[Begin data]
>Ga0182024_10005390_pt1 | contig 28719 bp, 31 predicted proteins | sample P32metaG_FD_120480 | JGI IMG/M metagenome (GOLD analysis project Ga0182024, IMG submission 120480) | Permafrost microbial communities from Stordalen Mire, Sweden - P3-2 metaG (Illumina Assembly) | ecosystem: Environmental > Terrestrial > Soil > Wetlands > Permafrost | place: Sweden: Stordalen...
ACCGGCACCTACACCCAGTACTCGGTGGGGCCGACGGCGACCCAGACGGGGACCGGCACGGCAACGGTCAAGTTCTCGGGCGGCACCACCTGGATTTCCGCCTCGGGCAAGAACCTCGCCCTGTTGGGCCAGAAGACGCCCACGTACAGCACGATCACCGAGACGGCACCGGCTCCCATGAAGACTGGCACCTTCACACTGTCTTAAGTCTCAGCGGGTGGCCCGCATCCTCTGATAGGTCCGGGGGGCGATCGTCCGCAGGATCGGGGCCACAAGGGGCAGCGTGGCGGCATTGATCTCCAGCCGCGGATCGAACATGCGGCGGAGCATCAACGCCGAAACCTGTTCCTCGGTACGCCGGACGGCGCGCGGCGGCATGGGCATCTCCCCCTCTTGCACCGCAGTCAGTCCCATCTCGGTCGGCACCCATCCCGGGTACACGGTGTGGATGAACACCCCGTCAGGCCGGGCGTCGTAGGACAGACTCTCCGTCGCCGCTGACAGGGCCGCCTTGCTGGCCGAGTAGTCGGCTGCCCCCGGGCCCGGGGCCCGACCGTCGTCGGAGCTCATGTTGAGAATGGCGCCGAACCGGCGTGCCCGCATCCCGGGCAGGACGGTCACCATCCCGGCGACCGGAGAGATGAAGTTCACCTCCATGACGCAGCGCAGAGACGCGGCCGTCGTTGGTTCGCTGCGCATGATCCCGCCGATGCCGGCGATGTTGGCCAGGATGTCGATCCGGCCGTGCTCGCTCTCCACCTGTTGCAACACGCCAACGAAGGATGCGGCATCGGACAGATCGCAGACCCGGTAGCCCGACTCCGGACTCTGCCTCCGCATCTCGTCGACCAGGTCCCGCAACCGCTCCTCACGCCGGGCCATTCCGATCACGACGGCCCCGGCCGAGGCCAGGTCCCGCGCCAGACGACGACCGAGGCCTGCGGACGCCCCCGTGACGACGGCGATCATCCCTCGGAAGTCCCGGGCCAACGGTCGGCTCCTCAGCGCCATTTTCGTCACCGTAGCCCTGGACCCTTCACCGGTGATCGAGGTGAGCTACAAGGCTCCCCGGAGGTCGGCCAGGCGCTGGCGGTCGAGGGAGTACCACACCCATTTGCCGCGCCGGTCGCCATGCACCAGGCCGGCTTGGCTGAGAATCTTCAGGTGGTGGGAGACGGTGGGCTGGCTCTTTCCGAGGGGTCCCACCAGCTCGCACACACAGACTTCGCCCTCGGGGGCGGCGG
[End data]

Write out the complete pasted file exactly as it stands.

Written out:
>Ga0182024_10005390_pt1 | contig 28719 bp, 31 predicted proteins | sample P32metaG_FD_120480 | JGI IMG/M metagenome (GOLD analysis project Ga0182024, IMG submission 120480) | Permafrost microbial communities from Stordalen Mire, Sweden - P3-2 metaG (Illumina Assembly) | ecosystem: Environmental > Terrestrial > Soil > Wetlands > Permafrost | place: Sweden: Stordalen...
ACCGGCACCTACACCCAGTACTCGGTGGGGCCGACGGCGACCCAGACGGGGACCGGCACGGCAACGGTCAAGTTCTCGGGCGGCACCACCTGGATTTCCGCCTCGGGCAAGAACCTCGCCCTGTTGGGCCAGAAGACGCCCACGTACAGCACGATCACCGAGACGGCACCGGCTCCCATGAAGACTGGCACCTTCACACTGTCTTAAGTCTCAGCGGGTGGCCCGCATCCTCTGATAGGTCCGGGGGGCGATCGTCCGCAGGATCGGGGCCACAAGGGGCAGCGTGGCGGCATTGATCTCCAGCCGCGGATCGAACATGCGGCGGAGCATCAACGCCGAAACCTGTTCCTCGGTACGCCGGACGGCGCGCGGCGGCATGGGCATCTCCCCCTCTTGCACCGCAGTCAGTCCCATCTCGGTCGGCACCCATCCCGGGTACACGGTGTGGATGAACACCCCGTCAGGCCGGGCGTCGTAGGACAGACTCTCCGTCGCCGCTGACAGGGCCGCCTTGCTGGCCGAGTAGTCGGCTGCCCCCGGGCCCGGGGCCCGACCGTCGTCGGAGCTCATGTTGAGAATGGCGCCGAACCGGCGTGCCCGCATCCCGGGCAGGACGGTCACCATCCCGGCGACCGGAGAGATGAAGTTCACCTCCATGACGCAGCGCAGAGACGCGGCCGTCGTTGGTTCGCTGCGCATGATCCCGCCGATGCCGGCGATGTTGGCCAGGATGTCGATCCGGCCGTGCTCGCTCTCCACCTGTTGCAACACGCCAACGAAGGATGCGGCATCGGACAGATCGCAGACCCGGTAGCCCGACTCCGGACTCTGCCTCCGCATCTCGTCGACCAGGTCCCGCAACCGCTCCTCACGCCGGGCCATTCCGATCACGACGGCCCCGGCCGAGGCCAGGTCCCGCGCCAGACGACGACCGAGGCCTGCGGACGCCCCCGTGACGACGGCGATCATCCCTCGGAAGTCCCGGGCCAACGGTCGGCTCCTCAGCGCCATTTTCGTCACCGTAGCCCTGGACCCTTCACCGGTGATCGAGGTGAGCTACAAGGCTCCCCGGAGGTCGGCCAGGCGCTGGCGGTCGAGGGAGTACCACACCCATTTGCCGCGCCGGTCGCCATGCACCAGGCCGGCTTGGCTGAGAATCTTCAGGTGGTGGGAGACGGTGGGCTGGCTCTTTCCGAGGGGTCCCACCAGCTCGCACACACAGACTTCGCCCTCGGGGGCGGCGG